Protestors line up in front of the Banc of California Stadium demanding a freeze on rent during the pandemic. Photo by Chava Sanchez/LAist

UPDATE: Good news for LA tenants: they’ll once again be able to apply for rent relief

By David Wagner/LAist

Originally published Aug 9, 2021

California has $5.2 billion in federal funding to spend on rent relief for tenants who’ve fallen in debt to their landlords — but renters in the city of Los Angeles currently can’t apply for it.

The city stopped accepting rent relief applications in April, and it currently doesn’t have a clear timeline for reopening the program.

Those barriers are raising fears of eviction among tenants and housing advocates, who say renters need to get in the system to claim eviction protections laid out in recent state legislation.

“By not opening it up to all tenants, they’re essentially telling the tenants that couldn’t apply, ‘Tough luck, you’re going to be facing eviction now,’” said Public Counsel Senior Staff Attorney Faizah Malik.

City Says Tenants Will Be Protected — Advocates Aren’t So Sure

L.A.’s housing department says tenants who are behind on rent will still have protections after the state’s eviction moratorium expires on Sept. 30.

“Tenants in the city of L.A. have 12 months after the expiration of the local emergency or May 2023, whichever comes first, to pay back any rent owed,” said Anna Ortega with L.A.’s Housing and Community Investment Department.

But tenant advocates worry that landlords will be ready to file evictions as soon as Oct. 1. They say at that point, it’s not clear tenants with unpaid rent would prevail in eviction court.

Local lawmakers are now pushing the city to get money out more quickly and to reopen the program.

By not opening it up to all tenants, they’re essentially telling the tenants that couldn’t apply, ‘Tough luck, you’re going to be facing eviction now.’

— Public Counsel Senior Staff Attorney Faizah Malik

“Tens of thousands of people [are] on the cusp of joining another 41,000 Angelenos experiencing homelessness, all because of a bureaucracy that is too slow to process paperwork,” said Councilman Kevin de León, who introduced a motion on Aug. 6 urging the housing department to expedite payments to current applicants and to start accepting new applications.

The housing department’s Ortega said the city “may reopen applications in October.”

Malik argued the city’s delays leave tenants vulnerable. She said under a recent state law, AB 832, qualified tenants can prevent an eviction after Sept. 30 if they have a rent relief application under review. But Malik said tenants can’t invoke that protection if they can’t apply.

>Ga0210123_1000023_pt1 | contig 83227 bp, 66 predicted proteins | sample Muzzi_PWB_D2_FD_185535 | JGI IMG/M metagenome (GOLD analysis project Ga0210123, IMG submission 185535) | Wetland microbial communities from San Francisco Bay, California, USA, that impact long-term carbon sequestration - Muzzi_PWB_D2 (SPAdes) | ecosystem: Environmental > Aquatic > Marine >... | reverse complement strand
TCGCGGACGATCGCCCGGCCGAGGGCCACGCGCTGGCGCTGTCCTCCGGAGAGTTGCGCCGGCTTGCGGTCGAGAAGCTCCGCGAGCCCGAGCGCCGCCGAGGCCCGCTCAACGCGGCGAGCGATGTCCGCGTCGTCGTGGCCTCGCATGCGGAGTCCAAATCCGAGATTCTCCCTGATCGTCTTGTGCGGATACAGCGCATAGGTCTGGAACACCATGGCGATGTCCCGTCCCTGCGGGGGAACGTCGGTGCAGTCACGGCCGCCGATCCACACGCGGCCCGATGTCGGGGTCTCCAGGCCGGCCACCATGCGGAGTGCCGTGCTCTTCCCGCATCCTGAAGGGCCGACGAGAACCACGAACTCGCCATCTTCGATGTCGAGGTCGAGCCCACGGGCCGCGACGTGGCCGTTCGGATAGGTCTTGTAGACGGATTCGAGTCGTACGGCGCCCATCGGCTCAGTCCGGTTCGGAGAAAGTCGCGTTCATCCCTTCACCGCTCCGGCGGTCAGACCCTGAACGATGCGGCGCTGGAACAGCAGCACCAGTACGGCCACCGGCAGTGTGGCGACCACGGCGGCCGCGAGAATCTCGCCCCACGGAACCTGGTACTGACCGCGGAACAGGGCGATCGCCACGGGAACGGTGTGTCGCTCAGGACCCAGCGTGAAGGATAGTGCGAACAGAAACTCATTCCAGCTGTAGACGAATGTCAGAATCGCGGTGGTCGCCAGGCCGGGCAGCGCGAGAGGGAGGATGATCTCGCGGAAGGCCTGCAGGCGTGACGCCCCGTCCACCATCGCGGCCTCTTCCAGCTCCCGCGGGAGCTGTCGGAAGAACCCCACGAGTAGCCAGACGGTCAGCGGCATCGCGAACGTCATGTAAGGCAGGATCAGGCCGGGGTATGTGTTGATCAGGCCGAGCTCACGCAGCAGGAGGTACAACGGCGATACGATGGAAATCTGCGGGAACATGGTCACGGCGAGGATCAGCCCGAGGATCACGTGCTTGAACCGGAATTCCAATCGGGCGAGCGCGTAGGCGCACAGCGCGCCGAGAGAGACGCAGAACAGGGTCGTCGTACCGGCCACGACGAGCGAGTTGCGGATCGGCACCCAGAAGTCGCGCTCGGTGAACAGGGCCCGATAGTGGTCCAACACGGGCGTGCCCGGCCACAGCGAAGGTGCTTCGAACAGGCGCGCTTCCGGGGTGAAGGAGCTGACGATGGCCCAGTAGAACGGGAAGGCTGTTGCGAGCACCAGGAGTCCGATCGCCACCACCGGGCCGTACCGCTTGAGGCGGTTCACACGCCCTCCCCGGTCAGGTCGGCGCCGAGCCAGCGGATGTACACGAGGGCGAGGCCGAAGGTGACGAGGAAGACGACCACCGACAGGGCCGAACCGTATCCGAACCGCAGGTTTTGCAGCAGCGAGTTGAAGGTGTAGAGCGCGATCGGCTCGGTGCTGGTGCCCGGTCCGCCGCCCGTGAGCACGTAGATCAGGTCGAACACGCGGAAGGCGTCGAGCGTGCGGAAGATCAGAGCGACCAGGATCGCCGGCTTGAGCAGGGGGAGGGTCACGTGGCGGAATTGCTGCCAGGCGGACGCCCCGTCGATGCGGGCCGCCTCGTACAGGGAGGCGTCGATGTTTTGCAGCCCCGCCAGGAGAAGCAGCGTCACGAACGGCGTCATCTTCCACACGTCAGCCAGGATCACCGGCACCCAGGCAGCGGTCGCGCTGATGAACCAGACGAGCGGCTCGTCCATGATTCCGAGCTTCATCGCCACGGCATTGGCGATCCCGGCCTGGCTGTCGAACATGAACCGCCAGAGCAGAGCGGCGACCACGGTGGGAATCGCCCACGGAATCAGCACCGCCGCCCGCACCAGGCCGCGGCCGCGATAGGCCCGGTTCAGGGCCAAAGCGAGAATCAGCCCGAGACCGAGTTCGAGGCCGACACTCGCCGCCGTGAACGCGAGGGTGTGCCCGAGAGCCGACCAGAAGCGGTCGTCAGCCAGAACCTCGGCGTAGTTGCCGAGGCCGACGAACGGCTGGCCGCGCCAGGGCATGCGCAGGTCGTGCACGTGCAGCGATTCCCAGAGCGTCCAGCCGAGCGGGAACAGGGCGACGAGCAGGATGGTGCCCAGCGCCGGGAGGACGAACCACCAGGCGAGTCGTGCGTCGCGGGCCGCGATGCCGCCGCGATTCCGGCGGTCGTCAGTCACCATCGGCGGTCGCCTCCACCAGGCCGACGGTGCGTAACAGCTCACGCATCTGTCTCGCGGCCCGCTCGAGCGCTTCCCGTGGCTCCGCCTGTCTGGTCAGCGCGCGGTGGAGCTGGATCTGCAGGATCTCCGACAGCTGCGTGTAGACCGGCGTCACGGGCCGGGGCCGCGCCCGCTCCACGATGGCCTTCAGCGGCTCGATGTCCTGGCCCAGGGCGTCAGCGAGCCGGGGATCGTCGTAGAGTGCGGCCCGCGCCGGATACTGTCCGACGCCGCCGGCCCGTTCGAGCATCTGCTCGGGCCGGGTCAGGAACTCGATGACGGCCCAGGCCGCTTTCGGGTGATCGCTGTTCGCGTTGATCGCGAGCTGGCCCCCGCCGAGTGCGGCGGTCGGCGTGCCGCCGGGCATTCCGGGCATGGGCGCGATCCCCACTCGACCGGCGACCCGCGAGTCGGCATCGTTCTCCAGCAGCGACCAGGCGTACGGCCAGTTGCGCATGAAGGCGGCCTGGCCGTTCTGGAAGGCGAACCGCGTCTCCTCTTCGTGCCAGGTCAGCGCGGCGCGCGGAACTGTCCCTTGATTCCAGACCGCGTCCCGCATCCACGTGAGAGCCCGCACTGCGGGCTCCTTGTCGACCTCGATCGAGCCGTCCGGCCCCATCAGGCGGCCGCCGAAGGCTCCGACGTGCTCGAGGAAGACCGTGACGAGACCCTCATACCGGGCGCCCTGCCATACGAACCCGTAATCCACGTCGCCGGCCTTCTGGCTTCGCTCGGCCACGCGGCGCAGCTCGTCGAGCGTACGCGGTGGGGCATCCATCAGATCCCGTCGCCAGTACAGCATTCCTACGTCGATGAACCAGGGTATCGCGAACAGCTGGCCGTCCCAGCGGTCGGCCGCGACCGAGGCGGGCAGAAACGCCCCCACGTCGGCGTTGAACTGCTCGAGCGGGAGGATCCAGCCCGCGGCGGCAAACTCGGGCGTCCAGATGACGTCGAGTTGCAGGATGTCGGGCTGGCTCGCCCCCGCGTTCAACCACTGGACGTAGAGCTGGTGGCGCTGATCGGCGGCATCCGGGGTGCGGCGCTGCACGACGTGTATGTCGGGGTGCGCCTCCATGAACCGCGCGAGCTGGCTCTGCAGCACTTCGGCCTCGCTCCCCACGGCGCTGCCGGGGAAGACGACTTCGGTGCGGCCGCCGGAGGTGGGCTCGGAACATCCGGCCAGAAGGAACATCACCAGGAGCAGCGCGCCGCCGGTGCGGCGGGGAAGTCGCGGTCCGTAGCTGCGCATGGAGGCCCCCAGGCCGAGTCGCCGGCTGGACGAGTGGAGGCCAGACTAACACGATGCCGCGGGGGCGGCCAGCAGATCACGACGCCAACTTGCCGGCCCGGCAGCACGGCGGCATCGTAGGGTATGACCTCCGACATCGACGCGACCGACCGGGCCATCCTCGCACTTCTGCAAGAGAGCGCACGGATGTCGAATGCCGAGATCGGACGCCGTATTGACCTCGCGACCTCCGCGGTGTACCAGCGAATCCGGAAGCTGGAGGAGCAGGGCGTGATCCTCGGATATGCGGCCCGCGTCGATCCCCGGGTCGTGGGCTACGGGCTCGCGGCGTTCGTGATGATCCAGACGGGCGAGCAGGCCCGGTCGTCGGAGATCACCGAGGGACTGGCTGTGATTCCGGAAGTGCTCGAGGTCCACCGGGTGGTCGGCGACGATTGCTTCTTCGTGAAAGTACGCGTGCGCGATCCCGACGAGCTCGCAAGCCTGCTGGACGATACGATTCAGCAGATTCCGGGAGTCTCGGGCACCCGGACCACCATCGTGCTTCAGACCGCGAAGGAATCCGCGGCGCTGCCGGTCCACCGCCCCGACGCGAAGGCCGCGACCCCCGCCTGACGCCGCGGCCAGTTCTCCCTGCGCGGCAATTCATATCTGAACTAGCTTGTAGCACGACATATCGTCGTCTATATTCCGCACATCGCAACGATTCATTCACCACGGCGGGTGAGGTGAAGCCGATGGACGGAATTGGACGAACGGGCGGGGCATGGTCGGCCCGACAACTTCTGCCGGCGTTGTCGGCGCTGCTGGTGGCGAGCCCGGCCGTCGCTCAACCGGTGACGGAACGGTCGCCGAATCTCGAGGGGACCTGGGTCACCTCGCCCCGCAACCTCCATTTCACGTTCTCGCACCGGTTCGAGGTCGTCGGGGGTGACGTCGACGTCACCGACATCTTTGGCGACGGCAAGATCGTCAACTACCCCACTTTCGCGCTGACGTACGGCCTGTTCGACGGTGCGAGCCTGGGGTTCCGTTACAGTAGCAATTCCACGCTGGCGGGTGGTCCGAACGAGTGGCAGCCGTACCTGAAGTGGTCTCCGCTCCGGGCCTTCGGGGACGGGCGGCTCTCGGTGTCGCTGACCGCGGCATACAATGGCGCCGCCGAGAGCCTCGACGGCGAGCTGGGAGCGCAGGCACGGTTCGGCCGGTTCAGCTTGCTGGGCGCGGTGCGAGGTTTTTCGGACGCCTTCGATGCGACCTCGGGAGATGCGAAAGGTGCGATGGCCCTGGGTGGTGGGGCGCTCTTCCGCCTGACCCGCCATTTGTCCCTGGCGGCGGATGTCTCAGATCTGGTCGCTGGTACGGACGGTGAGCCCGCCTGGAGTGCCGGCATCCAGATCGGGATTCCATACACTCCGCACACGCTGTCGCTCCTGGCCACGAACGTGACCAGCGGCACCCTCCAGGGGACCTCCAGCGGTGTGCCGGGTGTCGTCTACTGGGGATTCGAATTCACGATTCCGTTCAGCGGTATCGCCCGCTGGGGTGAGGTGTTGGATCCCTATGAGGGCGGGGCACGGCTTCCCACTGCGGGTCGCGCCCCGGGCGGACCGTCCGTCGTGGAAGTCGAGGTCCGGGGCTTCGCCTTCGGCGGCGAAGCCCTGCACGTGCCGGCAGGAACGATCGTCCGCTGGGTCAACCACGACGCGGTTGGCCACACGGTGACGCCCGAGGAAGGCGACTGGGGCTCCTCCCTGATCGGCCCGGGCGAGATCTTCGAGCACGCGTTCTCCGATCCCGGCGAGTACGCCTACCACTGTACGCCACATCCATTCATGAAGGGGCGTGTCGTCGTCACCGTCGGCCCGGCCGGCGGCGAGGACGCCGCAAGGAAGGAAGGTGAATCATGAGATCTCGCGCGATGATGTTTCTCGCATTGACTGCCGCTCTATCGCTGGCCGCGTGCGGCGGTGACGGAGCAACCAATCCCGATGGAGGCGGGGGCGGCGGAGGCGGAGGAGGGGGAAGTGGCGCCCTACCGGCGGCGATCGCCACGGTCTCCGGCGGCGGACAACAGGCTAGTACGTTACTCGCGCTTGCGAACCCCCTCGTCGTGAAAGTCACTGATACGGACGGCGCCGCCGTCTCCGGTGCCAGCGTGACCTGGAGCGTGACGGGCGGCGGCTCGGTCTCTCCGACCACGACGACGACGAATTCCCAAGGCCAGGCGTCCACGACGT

“In order for tenants to be able to fight those [evictions], they need to have pending rental assistance applications,” Malik said. “We need to get tenants in the system now.”

‘No One Can Give Me Any Answer

Marlene Paradee is one of the tenants currently shut out of the city’s rent relief program.

She lost her job at a political consulting firm in November. For a few months, she was still able to pay rent on the apartment she splits with her partner in Downtown L.A.

But come May, Paradee’s savings had run out. By the time she started looking for help, L.A. had already closed its rent relief program. Tenants in the city cannot apply for help from the state or county.

Paradee said, “I’m going to hope that the city reopens its program, or that we do get additional funding, because there isn’t money I can get from anywhere else.”

Paradee said she reached out to her city councilman, the mayor’s office and the city’s housing department to ask for advice. But she said their answers were vague and unhelpful.

Governor Gavin Newsom and other elected leaders have been telling low-income tenants to apply for rent relief right away at, saying California is committed to clearing their debts.

Paradee, who now owes nearly $8,000 to her landlord, said it’s frustrating to keep hearing that aid is available.

“Actually, no — the aid that everyone’s talking about, Angelenos can’t apply for that,” she said. “I feel like I’m crazy, like I’m going in this endless loop. No one can give me any answers.”

Every time we call in we get the same answer: ‘We don’t have enough resources. We’re doing the best that we can. Be patient.’ This has been going on for months.

— Ari Chazanas, president of Lotus Properties

We reached out to Newsom’s office for comment. Jason Elliot, the governor’s senior counselor on housing and homelessness, wrote back: “The Administration is working closely with local Los Angeles leadership to ensure Angelinos get the rent relief they need.”